Non-canonical ubiquitination sites direct degradation of the shortest known cholesterol-dependent degron

Chua NK and Brown AJ

School of Biotechnology and Biomolecular Sciences, UNSW Sydney, NSW 2052, Australia.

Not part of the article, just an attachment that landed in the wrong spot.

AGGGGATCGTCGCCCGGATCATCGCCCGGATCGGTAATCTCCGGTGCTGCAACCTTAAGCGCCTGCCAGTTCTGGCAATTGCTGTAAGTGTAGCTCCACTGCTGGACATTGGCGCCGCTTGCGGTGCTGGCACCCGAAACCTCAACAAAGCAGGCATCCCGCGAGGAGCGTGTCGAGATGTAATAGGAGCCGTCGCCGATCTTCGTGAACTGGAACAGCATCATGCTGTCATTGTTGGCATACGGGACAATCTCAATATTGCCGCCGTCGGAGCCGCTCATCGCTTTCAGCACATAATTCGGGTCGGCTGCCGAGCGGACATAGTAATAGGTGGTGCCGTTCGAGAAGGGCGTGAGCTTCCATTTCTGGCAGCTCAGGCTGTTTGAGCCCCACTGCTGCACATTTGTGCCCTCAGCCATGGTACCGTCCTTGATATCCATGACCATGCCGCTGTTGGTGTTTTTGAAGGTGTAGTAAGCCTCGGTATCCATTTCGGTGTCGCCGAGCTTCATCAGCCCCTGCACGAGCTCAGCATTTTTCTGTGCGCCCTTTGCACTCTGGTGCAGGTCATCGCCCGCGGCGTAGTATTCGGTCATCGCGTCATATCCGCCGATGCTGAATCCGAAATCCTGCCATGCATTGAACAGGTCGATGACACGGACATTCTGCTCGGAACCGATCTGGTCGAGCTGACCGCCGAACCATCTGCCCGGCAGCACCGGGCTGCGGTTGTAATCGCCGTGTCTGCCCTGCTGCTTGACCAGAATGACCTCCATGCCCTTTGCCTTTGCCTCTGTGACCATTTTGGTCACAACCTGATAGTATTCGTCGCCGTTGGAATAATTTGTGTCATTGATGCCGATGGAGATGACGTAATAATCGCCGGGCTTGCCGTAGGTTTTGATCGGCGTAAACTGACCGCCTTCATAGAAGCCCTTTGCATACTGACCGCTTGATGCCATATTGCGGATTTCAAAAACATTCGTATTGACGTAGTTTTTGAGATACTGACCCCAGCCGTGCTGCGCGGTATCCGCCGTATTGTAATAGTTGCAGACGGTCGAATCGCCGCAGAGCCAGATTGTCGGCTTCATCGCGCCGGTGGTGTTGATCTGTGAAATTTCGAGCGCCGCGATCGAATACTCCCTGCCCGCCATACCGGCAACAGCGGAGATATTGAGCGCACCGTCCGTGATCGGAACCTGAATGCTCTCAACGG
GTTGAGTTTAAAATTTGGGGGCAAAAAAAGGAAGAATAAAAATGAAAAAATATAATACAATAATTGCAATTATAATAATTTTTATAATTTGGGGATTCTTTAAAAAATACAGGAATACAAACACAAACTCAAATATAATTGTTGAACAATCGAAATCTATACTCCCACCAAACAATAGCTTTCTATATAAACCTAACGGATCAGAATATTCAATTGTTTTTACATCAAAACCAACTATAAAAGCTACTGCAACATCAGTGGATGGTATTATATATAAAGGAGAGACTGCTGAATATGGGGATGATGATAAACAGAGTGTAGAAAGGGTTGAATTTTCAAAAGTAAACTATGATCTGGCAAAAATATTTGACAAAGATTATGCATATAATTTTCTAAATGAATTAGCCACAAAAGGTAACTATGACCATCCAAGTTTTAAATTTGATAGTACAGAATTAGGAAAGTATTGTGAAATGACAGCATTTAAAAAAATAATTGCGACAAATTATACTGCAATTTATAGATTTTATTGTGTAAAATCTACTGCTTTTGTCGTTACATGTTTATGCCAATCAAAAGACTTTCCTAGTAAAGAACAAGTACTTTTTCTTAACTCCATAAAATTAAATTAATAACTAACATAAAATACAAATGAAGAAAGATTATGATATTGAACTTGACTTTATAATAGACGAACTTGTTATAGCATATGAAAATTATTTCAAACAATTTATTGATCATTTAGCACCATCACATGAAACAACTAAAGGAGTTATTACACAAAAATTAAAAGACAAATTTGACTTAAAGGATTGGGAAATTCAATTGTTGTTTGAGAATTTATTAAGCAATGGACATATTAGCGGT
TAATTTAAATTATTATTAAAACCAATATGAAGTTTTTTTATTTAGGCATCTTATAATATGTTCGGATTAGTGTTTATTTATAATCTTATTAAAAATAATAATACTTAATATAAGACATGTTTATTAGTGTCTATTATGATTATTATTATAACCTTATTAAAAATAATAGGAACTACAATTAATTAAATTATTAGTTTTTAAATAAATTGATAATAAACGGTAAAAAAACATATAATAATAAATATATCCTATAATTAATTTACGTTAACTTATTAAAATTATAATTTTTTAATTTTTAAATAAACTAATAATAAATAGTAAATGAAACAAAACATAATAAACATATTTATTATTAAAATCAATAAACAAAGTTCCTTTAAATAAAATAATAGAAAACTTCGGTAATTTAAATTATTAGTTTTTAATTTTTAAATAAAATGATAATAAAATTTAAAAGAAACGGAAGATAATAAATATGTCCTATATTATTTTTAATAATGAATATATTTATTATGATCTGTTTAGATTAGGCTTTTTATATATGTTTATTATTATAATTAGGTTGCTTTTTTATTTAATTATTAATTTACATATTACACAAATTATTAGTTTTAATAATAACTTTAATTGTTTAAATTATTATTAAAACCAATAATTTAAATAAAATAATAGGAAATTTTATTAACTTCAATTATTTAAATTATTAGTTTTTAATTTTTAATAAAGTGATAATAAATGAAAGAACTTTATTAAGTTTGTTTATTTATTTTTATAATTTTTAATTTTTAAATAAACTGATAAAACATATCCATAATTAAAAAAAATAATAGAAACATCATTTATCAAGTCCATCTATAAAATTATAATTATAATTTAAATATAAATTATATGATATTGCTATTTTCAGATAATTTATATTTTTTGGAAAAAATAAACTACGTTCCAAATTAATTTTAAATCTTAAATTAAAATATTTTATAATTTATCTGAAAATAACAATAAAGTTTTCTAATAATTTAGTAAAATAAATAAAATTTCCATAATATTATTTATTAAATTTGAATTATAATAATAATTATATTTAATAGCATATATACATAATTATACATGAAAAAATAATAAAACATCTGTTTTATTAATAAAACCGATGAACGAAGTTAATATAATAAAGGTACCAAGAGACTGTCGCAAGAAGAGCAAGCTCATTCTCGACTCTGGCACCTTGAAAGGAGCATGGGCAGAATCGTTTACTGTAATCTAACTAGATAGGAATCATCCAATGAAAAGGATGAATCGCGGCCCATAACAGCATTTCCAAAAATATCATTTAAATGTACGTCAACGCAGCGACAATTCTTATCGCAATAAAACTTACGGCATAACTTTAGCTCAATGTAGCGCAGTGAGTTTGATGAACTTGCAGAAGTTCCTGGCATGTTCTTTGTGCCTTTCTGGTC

Squalene monooxygenase (SM) is the second rate-limiting enzyme in cholesterol synthesis. Excess cholesterol triggers SM degradation via the ubiquitin-proteasome system. The E3 ligase, MARCH6, is responsible for mediating the ubiquitination of SM. Furthermore, this process requires the first 100 amino acids of SM (termed SM N100), which represents the shortest known cholesterol-regulated degron. Ubiquitination is one of the most common post-translational modifications and they often occur on lysine residues, but we have shown that lysine residues are not crucial for the cholesterol-mediated degradation of SM. Despite being an important rate-limiting enzyme in cholesterol synthesis, the precise ubiquitination sites within the cholesterol-regulated degron of SM remain elusive. In this study, we mutated non-canonical ubiquitination residues to alanine. We observed that serine residues are required for the cholesterol-dependent degradation of SM N100. In addition, loss of the key serine residues boosted SM N100 protein levels and MARCH6 knockdown did not further enhance protein levels. Our results reveal non-canonical ubiquitination in the shortest known cholesterol-regulated degron. This finding characterises the mechanism by which SM exerts its role as a rate-limiting enzyme and how cholesterol modulates the stability of SM.